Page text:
Introduction, Commentary and Reflections
in The New Interpreter’s Bible: A Commentary in Twelve Volumes, Volume 1
[Nashville: Abingdon, 1994] 454).
How ’bout that?

So what we have here, we come to see,
is a larger story of which we only have part.
For Hagar is more than a slave-girl—more than a wife—
more than a mother—more than an Egyptian.
More than just a part of Abraham and Sarah’s stories.
She is beloved of God, and she is a woman of faith.

Okay, so some sixteen years later,
Abraham and Sarah, still waiting, now in disbelief,
but laughing at the very thought of a baby
(Genesis 17:17-19; 18:12-13), finally have a baby,
and God has the last laugh.

But when Sarah sees Ishmael playing with Isaac—
and that word translated “playing” is interesting.
Sometimes translated “mocking,”
it has both positive and negative connotations,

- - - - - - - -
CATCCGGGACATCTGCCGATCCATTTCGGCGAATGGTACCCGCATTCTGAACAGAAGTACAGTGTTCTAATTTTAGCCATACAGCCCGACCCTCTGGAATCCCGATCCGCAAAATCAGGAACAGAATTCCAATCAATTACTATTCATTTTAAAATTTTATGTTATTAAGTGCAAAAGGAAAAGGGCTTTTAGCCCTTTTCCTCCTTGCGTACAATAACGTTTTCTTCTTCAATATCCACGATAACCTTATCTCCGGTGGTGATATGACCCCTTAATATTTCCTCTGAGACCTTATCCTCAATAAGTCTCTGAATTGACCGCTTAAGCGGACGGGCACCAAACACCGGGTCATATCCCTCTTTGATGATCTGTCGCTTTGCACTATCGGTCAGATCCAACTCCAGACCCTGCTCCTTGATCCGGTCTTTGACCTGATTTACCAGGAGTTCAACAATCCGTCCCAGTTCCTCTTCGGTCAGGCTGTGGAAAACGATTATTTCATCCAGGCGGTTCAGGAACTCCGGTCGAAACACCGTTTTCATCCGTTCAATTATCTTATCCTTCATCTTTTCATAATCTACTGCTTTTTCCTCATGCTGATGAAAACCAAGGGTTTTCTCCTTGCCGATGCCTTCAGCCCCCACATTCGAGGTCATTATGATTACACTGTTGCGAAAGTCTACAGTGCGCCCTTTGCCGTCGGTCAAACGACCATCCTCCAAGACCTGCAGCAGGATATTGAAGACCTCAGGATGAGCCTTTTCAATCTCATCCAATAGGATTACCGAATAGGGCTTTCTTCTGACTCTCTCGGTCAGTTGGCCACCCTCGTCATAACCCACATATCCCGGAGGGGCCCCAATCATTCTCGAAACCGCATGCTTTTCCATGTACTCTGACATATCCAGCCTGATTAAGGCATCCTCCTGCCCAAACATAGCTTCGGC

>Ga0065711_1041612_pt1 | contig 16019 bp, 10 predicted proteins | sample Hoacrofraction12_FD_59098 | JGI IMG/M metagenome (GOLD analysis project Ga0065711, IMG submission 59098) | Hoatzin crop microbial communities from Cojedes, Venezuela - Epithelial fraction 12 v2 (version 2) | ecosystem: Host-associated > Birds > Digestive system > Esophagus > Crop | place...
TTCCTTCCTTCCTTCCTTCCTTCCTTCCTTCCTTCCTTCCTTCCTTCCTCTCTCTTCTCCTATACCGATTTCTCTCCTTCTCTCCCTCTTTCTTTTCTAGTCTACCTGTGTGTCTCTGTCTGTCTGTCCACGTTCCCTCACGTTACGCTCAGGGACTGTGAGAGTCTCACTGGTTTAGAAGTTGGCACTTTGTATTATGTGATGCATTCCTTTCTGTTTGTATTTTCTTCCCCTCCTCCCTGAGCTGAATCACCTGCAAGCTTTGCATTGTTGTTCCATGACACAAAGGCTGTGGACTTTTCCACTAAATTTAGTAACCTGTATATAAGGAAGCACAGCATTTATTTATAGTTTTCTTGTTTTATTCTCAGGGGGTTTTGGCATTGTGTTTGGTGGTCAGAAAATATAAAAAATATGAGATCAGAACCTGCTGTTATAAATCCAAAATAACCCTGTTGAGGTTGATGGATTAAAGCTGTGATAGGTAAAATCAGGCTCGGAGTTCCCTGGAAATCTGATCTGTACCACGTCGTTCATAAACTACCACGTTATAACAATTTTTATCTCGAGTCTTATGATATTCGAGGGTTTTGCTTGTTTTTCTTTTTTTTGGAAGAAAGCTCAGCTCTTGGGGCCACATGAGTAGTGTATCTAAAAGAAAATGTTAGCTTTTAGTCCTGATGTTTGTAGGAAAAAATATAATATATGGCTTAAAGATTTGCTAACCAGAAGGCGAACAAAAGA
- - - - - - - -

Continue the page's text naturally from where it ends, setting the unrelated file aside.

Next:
but the root of the word goes back to the same root as laughter—
as Isaac’s name—
as Abraham and Sarah’s response to the promise of God.

And it really doesn’t matter, if it’s the laughter of disbelief
that Sarah hears—
that she herself laughed.
Doesn’t matter if it’s a bitter, mocking laughter
or the laughter of genuine amusement and even of joy.
Ishmael has no business laughing, is Sarah’s response.
Isaac’s inheritance cannot be threatened—
she won’t stand for it,
and she goes back to Abraham,
who’s still not standing for much of anything,
and demands that he get rid of Hagar and Ishmael.

Abraham’s distressed, but let’s them go
when God says don’t worry about it.